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SCARLATA v. SCHWEIKER

March 8, 1982

Yolanda SCARLATA
v.
Richard SCHWEIKER, Secretary of Health and Human Services



The opinion of the court was delivered by: LUONGO POWERS, III

MEMORANDUM

 The Secretary found that plaintiff, a 60 year old white female, suffers from hypertension, minimal spinal abnormalities, and pain in her back. Nevertheless, the Secretary concluded that these conditions were not of such severity as to prevent plaintiff from performing her past relevant work as a file clerk or terminal operator. Therefore, the Secretary concluded that plaintiff was not disabled within the meaning of the Social Security Act.

 The sole issue for this court to determine is whether there is substantial evidence in the record as a whole to support the Secretary's findings. See 42 U.S.C. §§ 405(g) and 1383(c)(3). Under the substantial evidence test, the reviewing court is bound to accept the Secretary's findings if supported by "such relevant evidence as a reasonable mind might accept as adequate to support a conclusion." Richardson v. Perales, 402 U.S. 389, 401, 91 S. Ct. 1420, 1427, 28 L. Ed. 2d 842 (1971) (quoting Consolidated Edison Co. v. NLRB, 305 U.S. 197, 229, 59 S. Ct. 206, 216, 83 L. Ed. 126 (1938)).

 The evidence presented in this case consists only of the oral testimony of plaintiff and her nephew and the medical reports of five physicians. The Administrative Law Judge in his decision summarized all of the evidence and arrived at the following pertinent findings:

 
2. The claimant has the following impairments: Scoliosis of the lumbar spine; lordosis; subluxation of the lumbar spine and pelvis; disc space narrowing; degenerative disc disease; gall stones and hypertension.
 
3. The claimant's testimony in regard to subjective complaints including pain is not credible as to the severity and duration of such symptoms, and further, credible limitations related to such symptoms do not restrict the claimant to a greater degree than established by the medical record.
 
4. The claimant has the residual functional capacity to perform work-related functions except for work involving more than minimal lifting, sitting for any length of time, frequent bending, squatting or crawling or climbing and working around moving machinery.

 (Tr. 14). The ALJ's discussion of the evidence, however, is minimal and provides little or no explanation of how he arrived at his findings.

 The failure of the ALJ in this case to state the reasons for his findings renders judicial review impossible. As the magistrate accurately points out in his report, *fn1" there is a significant quantum of probative evidence in the record which supports plaintiff's claim. In view of that evidence, it was incumbent upon the ALJ to provide some explanation why some evidence was accepted while other evidence was rejected. Cotter v. Harris, 642 F.2d 700, 706 (3d Cir. 1981). The ALJ, however, made no attempt to reconcile the conflicting medical evidence presented. In the absence of an explanation from the ALJ giving the reasons for his findings, it is impossible for the reviewing court to fulfill its statutory obligation of review without engaging in a de novo review of the evidence. Accordingly, I will remand this matter to the Secretary with the direction to reconsider the evidence and to explain on the record the reasons for his findings, including his reasons for rejecting the probative evidence in support of plaintiff's claim.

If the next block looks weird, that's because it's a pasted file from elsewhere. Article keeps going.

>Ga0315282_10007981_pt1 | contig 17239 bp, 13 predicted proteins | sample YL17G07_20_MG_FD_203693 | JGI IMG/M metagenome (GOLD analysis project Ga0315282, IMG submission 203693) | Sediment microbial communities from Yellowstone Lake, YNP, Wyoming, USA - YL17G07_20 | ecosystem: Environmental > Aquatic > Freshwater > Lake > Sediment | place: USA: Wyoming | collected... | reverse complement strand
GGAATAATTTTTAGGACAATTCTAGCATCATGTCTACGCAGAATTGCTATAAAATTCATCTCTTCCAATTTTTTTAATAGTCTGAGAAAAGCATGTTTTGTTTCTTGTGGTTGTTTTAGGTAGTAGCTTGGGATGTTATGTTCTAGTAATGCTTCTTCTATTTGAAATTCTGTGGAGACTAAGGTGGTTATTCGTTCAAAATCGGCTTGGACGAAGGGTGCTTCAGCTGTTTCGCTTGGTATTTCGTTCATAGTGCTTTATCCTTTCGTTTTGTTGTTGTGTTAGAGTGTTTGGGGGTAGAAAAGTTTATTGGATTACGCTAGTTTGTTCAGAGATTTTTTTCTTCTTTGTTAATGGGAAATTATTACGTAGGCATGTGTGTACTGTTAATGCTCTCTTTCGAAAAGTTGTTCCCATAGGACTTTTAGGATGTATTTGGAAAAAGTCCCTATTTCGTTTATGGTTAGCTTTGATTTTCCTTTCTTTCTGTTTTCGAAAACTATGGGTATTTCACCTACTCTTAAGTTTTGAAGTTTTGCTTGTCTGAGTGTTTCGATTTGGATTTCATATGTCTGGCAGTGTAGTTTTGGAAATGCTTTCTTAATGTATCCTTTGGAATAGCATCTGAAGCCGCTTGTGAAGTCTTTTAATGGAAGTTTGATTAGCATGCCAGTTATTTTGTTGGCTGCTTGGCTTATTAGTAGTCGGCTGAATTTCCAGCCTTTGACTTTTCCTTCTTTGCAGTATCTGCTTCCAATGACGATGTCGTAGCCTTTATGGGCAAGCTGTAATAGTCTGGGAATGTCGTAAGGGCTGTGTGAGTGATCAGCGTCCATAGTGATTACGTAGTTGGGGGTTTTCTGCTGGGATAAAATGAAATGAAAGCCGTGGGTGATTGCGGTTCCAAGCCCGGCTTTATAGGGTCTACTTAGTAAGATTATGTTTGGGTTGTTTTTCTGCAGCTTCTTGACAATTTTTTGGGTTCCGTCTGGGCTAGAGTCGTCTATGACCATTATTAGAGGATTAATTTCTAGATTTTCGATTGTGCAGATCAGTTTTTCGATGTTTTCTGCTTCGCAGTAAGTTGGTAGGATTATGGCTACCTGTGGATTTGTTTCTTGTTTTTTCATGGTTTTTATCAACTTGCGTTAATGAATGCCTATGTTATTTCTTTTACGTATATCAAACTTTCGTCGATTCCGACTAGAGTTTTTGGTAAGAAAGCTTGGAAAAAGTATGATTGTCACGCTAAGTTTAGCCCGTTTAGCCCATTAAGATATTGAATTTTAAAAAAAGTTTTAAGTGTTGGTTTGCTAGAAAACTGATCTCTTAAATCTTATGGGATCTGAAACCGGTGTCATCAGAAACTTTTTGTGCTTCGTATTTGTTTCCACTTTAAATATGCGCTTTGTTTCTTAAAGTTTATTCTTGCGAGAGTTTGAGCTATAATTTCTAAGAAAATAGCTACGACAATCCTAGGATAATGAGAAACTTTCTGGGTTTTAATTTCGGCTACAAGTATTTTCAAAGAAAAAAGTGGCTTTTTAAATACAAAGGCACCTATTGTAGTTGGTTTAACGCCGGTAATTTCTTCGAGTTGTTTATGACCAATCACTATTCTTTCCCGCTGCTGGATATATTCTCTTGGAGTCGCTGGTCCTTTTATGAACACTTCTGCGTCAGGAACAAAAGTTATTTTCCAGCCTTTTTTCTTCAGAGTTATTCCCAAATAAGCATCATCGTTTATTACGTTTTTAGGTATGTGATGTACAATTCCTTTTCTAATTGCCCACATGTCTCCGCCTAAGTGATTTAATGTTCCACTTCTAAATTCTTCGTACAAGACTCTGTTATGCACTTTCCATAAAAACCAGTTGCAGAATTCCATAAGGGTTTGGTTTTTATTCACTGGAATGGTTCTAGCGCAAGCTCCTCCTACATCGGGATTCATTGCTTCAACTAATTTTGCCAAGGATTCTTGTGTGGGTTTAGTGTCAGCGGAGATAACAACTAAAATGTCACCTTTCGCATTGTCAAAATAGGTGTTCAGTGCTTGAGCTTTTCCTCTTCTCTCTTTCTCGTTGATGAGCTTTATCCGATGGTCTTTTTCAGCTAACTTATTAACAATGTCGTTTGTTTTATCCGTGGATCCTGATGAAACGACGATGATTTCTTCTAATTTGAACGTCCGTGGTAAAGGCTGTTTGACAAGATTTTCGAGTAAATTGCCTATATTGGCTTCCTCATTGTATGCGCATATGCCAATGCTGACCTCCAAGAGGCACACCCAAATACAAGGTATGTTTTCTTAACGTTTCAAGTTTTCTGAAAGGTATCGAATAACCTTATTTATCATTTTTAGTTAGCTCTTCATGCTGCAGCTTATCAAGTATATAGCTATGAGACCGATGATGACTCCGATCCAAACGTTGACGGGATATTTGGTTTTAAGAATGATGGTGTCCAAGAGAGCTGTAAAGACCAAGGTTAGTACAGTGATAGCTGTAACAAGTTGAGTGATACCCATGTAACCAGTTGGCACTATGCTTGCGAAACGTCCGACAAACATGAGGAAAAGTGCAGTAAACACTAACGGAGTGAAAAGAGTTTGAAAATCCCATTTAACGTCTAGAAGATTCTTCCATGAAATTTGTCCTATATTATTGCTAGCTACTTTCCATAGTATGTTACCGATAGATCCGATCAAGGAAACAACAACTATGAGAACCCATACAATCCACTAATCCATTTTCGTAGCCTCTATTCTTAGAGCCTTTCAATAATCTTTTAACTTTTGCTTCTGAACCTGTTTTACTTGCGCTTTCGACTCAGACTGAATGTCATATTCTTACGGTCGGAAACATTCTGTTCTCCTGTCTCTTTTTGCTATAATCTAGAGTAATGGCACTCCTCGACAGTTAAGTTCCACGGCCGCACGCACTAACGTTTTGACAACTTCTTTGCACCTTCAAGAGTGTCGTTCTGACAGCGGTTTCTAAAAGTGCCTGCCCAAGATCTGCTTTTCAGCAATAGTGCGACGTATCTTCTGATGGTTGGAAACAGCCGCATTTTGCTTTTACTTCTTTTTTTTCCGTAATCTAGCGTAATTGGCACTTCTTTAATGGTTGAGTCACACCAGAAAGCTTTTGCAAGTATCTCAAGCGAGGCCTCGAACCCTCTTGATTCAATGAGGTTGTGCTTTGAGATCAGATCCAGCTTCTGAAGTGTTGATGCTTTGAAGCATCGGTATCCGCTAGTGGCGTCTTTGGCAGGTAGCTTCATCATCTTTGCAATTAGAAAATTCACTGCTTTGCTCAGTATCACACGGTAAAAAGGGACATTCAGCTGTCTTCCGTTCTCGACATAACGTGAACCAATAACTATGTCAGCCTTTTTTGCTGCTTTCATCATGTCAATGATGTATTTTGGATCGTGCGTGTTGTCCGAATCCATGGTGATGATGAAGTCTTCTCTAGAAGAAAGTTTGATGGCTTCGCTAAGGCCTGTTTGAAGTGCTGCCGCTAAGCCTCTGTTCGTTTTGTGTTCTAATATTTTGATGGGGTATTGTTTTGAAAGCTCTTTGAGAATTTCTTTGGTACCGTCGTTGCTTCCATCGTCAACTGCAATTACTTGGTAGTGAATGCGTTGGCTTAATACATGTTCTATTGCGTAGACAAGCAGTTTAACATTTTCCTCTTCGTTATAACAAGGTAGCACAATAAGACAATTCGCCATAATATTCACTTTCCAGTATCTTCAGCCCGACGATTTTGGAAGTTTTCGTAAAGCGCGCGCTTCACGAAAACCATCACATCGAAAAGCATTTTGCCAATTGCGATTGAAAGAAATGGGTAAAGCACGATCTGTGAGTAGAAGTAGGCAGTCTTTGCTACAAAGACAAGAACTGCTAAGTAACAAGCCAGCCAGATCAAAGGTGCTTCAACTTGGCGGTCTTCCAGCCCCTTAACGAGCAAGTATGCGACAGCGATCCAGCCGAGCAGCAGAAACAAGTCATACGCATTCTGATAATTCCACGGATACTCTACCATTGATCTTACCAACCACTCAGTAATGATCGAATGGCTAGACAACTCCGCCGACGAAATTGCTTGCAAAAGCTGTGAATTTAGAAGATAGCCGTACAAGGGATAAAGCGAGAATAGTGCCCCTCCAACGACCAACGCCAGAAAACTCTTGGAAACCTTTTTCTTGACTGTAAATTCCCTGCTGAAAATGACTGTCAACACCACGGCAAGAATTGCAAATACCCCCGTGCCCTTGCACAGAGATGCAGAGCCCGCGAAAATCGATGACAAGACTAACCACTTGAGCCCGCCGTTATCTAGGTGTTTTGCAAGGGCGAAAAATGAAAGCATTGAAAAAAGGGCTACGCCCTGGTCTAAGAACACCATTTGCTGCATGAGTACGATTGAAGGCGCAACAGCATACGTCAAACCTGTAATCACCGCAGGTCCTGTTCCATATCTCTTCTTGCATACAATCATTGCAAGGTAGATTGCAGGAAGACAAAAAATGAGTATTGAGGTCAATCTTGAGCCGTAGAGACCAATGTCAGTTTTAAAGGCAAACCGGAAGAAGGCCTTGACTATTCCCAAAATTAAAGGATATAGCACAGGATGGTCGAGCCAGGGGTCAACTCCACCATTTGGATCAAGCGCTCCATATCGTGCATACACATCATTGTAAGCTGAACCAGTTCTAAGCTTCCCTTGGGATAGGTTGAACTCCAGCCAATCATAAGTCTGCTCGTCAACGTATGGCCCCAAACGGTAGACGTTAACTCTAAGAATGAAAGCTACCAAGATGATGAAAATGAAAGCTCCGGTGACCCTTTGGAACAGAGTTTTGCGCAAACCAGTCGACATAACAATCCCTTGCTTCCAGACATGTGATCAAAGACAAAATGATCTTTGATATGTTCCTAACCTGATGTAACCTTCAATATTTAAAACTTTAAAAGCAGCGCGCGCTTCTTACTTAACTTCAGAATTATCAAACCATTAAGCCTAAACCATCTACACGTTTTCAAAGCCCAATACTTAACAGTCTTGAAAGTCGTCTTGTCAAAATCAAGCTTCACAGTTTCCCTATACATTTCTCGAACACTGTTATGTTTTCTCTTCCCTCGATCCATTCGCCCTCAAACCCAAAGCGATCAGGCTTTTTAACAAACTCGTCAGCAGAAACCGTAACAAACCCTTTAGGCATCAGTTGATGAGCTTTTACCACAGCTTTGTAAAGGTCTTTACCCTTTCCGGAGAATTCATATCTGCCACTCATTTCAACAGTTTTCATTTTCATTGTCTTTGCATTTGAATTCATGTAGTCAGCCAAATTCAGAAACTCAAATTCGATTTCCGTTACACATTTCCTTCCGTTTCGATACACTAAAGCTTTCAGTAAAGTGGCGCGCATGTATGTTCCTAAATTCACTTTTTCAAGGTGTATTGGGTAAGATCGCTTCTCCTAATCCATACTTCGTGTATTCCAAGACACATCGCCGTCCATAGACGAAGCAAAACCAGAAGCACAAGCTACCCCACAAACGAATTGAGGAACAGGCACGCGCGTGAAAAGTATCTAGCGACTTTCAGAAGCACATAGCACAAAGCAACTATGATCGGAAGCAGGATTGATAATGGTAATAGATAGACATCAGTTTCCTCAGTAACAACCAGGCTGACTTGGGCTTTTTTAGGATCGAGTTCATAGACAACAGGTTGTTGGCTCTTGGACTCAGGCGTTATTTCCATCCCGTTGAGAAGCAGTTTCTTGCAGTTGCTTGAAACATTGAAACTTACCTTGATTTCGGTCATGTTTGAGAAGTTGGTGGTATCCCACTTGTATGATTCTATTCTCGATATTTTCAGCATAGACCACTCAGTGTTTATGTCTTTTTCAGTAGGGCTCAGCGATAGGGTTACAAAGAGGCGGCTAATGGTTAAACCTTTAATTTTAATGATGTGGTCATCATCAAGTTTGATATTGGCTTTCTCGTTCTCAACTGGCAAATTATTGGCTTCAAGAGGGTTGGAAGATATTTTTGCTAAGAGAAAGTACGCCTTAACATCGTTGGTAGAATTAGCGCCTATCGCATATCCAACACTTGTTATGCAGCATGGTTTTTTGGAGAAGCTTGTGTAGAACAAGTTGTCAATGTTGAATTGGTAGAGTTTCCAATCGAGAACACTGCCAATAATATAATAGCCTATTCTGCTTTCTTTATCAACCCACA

Recently, in Cotter v. Harris, supra, the Court of Appeals for the Third Circuit discussed the need, in reviewing administrative decisions on disability claims, for some explanation of the reasons underlying the hearing examiner's findings:

 
In our view an examiner's findings should be as comprehensive and analytical as feasible and, where appropriate, should include a statement of subordinate factual foundations on which ultimate factual conclusions are based, so that a reviewing court may know the basis for the decision. This is necessary so that the court may properly exercise its responsibility under 42 U.S.C. § 405(g) to determine if the Secretary's decision is supported by substantial evidence.

 642 F.2d at 705 (quoting Baerga v. Richardson, 500 F.2d 309, 312 (3d Cir. 1974), cert. denied, 420 U.S. 931, 95 S. Ct. 1133, 43 L. Ed. 2d 403 (1975)). The decision in Cotter expressly recognizes that in the context of determining eligibility for disability benefits, Congress has carefully defined the separation between administrative and judicial responsibilities. Furthermore, if the coordinate roles of the Secretary and the courts are to be mutually respected, the onus falls in the first instance on the Secretary to adequately explain the basis of his decision. Without such an explanation, judicial review almost inevitably results in a usurpation of the administrative fact-finding function under the guise of review.

 The principles underlying Cotter apply with full force in the present case. Because of the deficiencies in the ALJ's decision, the magistrate has recommended, in effect, that I assume the role of fact-finder, thereby substituting my judgment for that of the ALJ. In fairness, I note that the magistrate has aptly targeted in his report the two particular findings in the ALJ's decision which cannot properly be reviewed on the ...


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